Omenogo, on behalf of the group, therefore said going forward every shipping company must comply with the relevant laws as put in place by the governing bodies. By this, he demanded that shipping companies must refund container deposits within maximum four days after return of empty containers, and the refund must be made in full except in proven cases where the container was damaged while in the custody of the freight forwarder/importer. Even at that, such claim of damage has to be traceable to an act of willful negligence on the part of the freight forwarder or transporter.
“In gross violation of the Government Regulation which is made pursuant to existing laws of Nigeria, Shipping Companies operating in Nigeria have continued to hold on to our client’s container deposits for weeks and sometimes months after the empty containers have been returned,” the aggrieved leader said. His position is back by a directive contained in a notice by the Nigerian Shippers Council (NSC), NSC/LN-SC/2019/002, which says that all shipping companies and shipping agencies shall refund container deposits to importers within four working days after return of the empty containers.
“Indeed, the situation has been appalling given that space constraint has been a hydra-headed problem for trucks working in the ports. This is because shipping companies, after previous pressures, had to rent spaces as holding bays. Unfortunately, such spaces are now grossly inadequate to handle the volume of empty containers that are supposed to be returned to such places, leading to containers being turned back from such holding bays on account of no space.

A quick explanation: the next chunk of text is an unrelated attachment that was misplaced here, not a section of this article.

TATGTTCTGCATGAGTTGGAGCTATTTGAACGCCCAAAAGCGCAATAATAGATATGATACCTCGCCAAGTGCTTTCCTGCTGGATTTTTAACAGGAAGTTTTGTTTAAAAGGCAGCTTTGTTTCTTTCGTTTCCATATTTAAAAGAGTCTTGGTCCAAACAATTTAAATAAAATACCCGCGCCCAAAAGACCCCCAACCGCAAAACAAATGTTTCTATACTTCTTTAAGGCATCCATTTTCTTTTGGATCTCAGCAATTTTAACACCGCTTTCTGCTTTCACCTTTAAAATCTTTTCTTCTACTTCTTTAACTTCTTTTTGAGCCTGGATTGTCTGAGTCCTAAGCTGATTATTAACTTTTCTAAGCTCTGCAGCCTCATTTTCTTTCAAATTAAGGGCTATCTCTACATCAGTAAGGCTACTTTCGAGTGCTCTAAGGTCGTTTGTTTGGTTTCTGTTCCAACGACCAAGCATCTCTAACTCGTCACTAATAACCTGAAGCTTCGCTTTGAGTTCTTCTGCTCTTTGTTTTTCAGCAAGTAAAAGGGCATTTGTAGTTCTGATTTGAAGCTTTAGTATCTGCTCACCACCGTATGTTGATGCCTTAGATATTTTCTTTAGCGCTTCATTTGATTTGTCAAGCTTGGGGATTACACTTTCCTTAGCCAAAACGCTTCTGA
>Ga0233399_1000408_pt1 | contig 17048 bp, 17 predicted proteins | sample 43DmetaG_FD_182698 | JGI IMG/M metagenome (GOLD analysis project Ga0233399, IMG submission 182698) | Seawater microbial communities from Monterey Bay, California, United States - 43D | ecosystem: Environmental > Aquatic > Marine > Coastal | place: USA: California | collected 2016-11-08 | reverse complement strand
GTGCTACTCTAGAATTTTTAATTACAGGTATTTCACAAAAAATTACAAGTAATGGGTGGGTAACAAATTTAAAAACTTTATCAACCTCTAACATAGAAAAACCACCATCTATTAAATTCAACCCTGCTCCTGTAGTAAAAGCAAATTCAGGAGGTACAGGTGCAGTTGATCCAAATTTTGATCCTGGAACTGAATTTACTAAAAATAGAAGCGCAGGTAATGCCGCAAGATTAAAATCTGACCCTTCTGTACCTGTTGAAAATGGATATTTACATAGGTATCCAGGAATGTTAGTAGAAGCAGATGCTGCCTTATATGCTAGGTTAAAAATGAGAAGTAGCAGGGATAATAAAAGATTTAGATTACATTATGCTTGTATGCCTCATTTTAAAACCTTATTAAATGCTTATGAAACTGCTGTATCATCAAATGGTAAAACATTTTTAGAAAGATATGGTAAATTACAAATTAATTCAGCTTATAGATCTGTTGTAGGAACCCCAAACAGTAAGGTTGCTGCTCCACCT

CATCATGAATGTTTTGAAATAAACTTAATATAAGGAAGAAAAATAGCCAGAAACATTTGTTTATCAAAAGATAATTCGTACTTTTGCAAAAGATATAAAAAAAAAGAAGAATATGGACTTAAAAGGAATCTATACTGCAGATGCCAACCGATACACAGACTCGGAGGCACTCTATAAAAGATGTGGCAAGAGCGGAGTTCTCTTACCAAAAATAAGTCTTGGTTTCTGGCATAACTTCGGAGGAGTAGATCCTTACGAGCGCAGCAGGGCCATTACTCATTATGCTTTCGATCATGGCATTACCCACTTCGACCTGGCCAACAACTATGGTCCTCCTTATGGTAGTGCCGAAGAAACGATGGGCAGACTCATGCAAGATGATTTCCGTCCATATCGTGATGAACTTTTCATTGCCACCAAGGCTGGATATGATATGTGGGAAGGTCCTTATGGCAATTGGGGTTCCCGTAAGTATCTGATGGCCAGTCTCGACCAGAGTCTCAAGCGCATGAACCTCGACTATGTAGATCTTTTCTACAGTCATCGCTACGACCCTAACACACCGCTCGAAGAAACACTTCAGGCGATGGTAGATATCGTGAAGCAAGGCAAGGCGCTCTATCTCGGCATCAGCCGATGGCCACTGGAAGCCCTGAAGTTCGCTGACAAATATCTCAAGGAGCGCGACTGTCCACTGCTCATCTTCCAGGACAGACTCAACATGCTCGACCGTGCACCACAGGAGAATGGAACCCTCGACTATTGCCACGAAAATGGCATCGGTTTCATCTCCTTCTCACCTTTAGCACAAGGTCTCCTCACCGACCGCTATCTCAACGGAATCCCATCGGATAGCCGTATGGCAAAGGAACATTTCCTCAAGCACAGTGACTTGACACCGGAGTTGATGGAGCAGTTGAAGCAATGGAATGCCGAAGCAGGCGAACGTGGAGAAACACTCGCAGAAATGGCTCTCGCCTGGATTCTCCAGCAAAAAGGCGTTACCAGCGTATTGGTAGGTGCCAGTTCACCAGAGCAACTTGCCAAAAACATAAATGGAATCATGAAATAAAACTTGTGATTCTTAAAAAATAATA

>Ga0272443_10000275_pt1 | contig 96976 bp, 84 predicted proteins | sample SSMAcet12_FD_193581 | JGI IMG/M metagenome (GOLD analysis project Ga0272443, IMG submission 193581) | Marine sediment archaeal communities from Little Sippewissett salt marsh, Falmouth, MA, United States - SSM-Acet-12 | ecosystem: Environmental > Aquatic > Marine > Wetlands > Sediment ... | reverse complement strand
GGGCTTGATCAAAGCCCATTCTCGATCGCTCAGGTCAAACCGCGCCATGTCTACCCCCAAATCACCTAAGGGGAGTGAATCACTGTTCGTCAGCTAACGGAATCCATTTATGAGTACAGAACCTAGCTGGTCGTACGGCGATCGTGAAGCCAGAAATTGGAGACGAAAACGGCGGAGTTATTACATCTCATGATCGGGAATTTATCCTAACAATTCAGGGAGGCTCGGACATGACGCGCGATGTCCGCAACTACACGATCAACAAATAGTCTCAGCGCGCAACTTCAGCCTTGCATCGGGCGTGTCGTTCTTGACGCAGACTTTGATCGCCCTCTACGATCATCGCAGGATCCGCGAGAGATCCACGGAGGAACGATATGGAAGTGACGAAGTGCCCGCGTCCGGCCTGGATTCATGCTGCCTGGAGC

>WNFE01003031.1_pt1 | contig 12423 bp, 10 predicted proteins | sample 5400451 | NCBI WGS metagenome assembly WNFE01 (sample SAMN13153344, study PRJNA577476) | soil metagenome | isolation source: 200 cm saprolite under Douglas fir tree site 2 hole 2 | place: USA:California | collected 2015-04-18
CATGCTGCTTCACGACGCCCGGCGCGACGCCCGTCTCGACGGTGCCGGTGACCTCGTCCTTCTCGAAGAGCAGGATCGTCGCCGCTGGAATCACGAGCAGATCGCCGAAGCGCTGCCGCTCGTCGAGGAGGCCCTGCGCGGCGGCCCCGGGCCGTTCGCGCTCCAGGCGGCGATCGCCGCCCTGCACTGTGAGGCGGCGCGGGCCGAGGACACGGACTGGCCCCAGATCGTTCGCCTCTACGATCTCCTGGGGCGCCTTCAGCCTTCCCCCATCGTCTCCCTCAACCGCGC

“Apart from inadequate space, shipping companies or terminals operating such holding bays impose illegal charges on our clients and their colleagues for bringing the empty containers to the holding bays which they call service charge or any such related charges imposed on our clients for returning empty containers to a designated holding bay is illegal, exploitative and to say the least, outright fraud,” Omenogo explained.
Buttressing their position, the group referred the terminal operators to the government directive of July 9, 2019, with reference number NSC/LN-SC/2019/002, which stated: “Operators of empty container holding bays should promptly receive empty containers at no cost. The government has not approved any levy for the return of empty containers. Any charge(s) by shipping company/agent or any other service provider arising from delay in accepting empty container(s) shall be borne by the terminal that causes the delay.”
The group therefore placed the following demands on shipping companies: refund of all illegal charges and demurrage collected since the past two years; provision of holding bays with adequate capacity to hold high volume of empty containers. The group also noted that it is now illegal for any shipping company to withhold consignments due to outstanding payment on previous transactions by freight forwarders.
“Any shipping company who has such claim against a freight forwarder is by law required to forward its complain to the Council for Regulation of Freight Forwarding in Nigeria (CRFFN) and not to withhold release of any consignment or container. We notice that shipping companies have continued to indulge in this brazen illegality and we hereby demand immediate end to such unfair and illegal trade practice,’’ the group warned, adding that any service provider who causes delay or service failure shall henceforth bear the cost and associates penalty charges arising from such delay or service failure.”